Digital pioneer, Jaron Lanier, on the dangers of “free” online culture
Jaron Lanier, a keynote speaker at the WIPO Conference on the Global Digital Content Market from April 20 to 22, 2016, is a Silicon Valley insider, a virtual reality pioneer and one of the most celebrated technology writers in the world. But he is increasingly concerned about today’s online universe. He explains why and what it will take to turn things around.
What are your main concerns about the digital market today?
We have seen an implosion of careers and career opportunities for those who have devoted their lives to cultural expression, but we create a cultural mythology that this hasn’t happened. Like gamblers at a casino, many young people believe they may be the one to make it on YouTube, Kickstarter or some other platform. But these opportunities are rare compared to the old-fashioned middle-class jobs that existed in great numbers around things like writing, photography, recorded music and many other creative pursuits.
Economically, the digital revolution has not been such a good thing. Take the case of professional translators. Their career opportunities have been decreasing much like those of recorded musicians, journalists, authors and photographers. The decimation started with the widespread Internet and is continuing apace. But interestingly, for professional translators the decrease is related to the rise of machine translation.
Automated translations are mash-ups of real-life translations. We scrape the translations made by real people millions of times a day to keep example databases up to date with current events and slang. Elements of these phrases are then regurgitated into usable machine translations. There is nothing wrong with that system. It’s useful, so why not? But the problem is we are not paying the people whose data we are taking to make these translations possible. Some might call this fraud.
All these systems that throw people out of work create an illusion that a machine is doing the work, but in reality they are actually taking data from people – we call it big data – to make the work possible. If we found a way to start paying people for their actual valuable contributions to these big computer resources, we could avoid the employment crisis that otherwise we will create.
So what needs to be done to ensure a sustainable digital economy?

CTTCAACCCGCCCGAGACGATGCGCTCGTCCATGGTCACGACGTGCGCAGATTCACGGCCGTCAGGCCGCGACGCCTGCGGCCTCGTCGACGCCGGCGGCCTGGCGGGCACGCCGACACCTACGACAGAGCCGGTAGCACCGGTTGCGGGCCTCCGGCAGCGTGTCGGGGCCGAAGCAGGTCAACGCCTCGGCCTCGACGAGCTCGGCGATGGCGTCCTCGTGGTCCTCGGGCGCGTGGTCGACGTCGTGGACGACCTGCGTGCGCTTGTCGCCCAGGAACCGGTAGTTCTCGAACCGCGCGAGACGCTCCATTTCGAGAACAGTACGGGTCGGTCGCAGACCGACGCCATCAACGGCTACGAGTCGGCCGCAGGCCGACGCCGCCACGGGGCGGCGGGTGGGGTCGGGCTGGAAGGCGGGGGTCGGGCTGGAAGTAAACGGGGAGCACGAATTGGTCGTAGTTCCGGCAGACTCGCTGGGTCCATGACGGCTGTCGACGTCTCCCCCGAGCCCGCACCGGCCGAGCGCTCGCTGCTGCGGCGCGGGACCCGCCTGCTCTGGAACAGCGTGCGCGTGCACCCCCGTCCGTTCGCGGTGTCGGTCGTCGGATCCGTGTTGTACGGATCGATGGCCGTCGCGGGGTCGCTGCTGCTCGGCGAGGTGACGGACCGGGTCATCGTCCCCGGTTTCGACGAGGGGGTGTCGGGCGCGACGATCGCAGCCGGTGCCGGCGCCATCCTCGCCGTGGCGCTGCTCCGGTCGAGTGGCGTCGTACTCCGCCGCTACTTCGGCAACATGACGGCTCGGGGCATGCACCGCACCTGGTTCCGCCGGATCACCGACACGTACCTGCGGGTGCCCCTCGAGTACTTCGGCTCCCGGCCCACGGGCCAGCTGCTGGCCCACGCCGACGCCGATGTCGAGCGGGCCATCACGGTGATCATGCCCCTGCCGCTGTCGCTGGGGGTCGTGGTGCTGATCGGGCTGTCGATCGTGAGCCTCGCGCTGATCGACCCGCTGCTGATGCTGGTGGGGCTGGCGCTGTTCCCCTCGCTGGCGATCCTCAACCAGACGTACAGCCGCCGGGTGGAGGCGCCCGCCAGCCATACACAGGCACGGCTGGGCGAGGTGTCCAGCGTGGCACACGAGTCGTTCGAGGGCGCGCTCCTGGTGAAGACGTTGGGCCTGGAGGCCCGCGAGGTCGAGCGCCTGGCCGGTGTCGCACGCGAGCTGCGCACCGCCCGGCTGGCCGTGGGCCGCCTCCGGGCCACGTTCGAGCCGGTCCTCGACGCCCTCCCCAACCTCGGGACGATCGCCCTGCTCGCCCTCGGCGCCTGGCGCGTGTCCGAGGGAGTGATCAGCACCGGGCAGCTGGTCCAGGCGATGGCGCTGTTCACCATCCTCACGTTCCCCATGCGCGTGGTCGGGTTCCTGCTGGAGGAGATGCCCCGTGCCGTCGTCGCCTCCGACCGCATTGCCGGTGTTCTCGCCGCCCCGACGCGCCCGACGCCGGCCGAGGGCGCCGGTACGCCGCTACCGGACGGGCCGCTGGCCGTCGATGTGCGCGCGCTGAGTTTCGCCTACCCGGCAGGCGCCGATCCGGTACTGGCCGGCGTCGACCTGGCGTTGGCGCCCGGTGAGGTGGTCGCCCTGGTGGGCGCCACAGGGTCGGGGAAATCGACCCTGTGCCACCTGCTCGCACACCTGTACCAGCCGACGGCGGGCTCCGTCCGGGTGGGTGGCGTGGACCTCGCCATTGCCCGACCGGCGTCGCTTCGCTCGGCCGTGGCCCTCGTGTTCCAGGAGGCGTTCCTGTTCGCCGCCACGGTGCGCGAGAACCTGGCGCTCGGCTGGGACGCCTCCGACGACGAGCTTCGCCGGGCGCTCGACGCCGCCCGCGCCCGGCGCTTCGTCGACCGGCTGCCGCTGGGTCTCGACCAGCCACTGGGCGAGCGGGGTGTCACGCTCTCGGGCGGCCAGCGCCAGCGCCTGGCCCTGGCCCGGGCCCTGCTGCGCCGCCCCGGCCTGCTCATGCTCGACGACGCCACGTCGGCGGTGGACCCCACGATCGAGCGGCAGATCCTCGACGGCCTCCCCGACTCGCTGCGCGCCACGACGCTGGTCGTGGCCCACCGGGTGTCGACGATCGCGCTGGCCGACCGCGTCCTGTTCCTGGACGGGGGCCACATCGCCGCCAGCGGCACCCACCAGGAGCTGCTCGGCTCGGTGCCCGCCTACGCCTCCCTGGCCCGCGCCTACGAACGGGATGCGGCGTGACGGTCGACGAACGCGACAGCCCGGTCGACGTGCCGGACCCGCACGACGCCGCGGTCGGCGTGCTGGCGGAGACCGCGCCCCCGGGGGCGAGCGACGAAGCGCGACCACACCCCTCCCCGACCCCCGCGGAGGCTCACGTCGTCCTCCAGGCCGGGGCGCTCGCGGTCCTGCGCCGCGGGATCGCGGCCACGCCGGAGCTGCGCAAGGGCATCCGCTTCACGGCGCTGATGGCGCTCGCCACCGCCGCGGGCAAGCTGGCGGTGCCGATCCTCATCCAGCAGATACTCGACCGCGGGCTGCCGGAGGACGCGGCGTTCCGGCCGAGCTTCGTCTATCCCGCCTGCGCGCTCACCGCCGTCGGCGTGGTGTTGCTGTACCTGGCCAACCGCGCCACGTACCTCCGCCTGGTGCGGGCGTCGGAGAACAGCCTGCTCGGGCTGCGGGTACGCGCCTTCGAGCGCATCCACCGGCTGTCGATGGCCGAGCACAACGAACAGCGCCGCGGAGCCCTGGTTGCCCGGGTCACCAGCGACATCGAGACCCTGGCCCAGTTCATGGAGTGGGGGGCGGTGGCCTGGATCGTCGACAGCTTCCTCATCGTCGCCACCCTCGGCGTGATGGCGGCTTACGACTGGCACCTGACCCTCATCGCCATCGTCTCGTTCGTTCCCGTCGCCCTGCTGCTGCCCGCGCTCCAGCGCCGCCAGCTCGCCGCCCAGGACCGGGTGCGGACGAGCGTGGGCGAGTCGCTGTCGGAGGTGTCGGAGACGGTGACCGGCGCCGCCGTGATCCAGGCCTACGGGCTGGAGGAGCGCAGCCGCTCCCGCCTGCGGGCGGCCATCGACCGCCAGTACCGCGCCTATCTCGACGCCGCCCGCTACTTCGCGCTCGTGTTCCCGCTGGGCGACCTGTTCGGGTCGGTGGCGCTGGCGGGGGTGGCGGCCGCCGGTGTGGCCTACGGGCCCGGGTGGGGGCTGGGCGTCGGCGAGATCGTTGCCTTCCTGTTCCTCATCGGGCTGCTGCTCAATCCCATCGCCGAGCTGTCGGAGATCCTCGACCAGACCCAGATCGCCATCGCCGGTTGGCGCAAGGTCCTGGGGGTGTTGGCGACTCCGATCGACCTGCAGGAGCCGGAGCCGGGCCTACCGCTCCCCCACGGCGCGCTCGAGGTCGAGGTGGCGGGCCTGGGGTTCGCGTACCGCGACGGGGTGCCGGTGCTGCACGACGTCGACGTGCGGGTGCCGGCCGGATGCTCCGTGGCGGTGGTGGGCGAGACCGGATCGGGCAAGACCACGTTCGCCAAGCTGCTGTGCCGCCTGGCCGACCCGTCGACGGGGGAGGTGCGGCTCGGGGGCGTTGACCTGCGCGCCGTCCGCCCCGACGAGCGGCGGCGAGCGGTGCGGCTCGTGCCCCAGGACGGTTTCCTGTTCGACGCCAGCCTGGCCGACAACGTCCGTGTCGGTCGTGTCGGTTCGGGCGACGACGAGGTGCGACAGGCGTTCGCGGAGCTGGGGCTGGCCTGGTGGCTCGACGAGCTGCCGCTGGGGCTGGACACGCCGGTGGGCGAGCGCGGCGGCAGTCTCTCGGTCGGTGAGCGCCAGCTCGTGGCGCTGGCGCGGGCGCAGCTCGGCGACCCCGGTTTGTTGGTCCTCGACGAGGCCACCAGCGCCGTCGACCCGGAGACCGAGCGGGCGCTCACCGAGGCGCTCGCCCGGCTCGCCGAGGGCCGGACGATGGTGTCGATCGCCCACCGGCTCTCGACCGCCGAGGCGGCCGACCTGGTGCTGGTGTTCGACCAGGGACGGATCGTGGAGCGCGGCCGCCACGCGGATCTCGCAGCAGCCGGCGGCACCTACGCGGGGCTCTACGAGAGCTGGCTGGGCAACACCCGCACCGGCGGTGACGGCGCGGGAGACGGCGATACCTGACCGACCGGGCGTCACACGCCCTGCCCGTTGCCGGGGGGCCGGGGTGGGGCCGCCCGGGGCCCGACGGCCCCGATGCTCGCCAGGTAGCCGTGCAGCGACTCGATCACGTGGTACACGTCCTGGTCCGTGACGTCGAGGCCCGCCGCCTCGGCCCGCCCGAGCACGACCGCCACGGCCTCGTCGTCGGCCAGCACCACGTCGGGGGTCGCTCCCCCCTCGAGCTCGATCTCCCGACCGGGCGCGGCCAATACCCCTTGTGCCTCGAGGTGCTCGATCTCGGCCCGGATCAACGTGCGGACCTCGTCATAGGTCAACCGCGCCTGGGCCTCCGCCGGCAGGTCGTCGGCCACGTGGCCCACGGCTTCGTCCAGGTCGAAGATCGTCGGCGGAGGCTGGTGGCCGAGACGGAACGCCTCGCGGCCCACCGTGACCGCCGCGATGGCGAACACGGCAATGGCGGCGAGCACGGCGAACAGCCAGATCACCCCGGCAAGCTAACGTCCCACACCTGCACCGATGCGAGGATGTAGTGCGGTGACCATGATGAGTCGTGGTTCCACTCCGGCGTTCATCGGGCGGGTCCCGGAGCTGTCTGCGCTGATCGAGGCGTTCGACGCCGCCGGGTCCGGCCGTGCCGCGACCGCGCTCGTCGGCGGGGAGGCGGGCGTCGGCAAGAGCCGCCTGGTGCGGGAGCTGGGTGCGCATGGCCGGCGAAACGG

The obvious starting point is to pay people for information that is valuable and that comes from them. I don’t claim to have all the answers, but the basics are simple and I am sure it can be done.
Some sort of imposed socialist system where everybody is the same would be ruinous. We should expect some degree of variation. But right now a handful of people – those inheriting traditional monopolies like oil and the increasingly powerful big computer networks – have a giant chunk of the world’s wealth and it’s having a destabilizing impact. While an oil monopoly might control the oil, it won’t take over everything in your life, but information does, especially with greater automation.
If we expect computers to pilot cars and operate factories, the employment that is left should be the creative stuff, the expression, the IP. But if we undermine that, we are creating an employment crisis of mass proportions.
That’s where IP comes in. The general principle that we pay people for their information and contributions is critical if we want people to live with dignity as machines get better.
But IP needs to be made much more sophisticated and granular. It needs to be something that benefits everybody – as commonplace as having pennies in your pocket.
It is the only future that gives people dignity as the machines get better.
IP is a crucial thread in designing a humane future with dignity.
How would you like to see the digital landscape evolve?
I would like to see more systems where ordinary people can get paid when they contribute value to digital networks; systems that improve their lives and expand the overall economy.
Economic stability occurs when you have a bell curve, with a few super-rich people and a few poor people but most people somewhere in the middle. At present, we have a winner-takes-all situation where a few do really well and everybody else falls into a sea of wannabees who never quite make it. That’s not sustainable.
You are supporting the Conference on the Global Digital Content Market that WIPO is hosting. Why is that?
IP is a crucial thread in designing a humane future with dignity. Not everybody can be a Zuckerberg or run a tech company, but everybody could – or at least a critically large number of people could – benefit from IP.
IP offers a path to the future that will bring dignity and livelihood to large numbers of people. This is our best shot at it.
Who are your heroes and why?
There are many, but they include:
- J.M. Keynes, he was the first person to think about how to really manage an information system.
- E.M. Forster for The Machine Stops, written in 1907, which foresees our error with a very critical eye.
- Alan Turing, who stayed a kind person even as he was tortured to death.
- Mary Shelley who was a keen observer of people and how they can confuse themselves with technology.
And of course my friend Ted Nelson. He invented the digital media link and was perhaps the most formative figure in the development of online culture. He proposed that instead of copying digital media, we should keep one copy of each cultural expression on a digital network and pay the author of that expression an affordable amount whenever it is accessed. In this way, anyone could earn a living from their creative work.
What is your next book about?
Dawn of the New Everything: First Encounters with Reality and Virtual Reality is a memoir and an introduction to virtual reality. It will be out soon.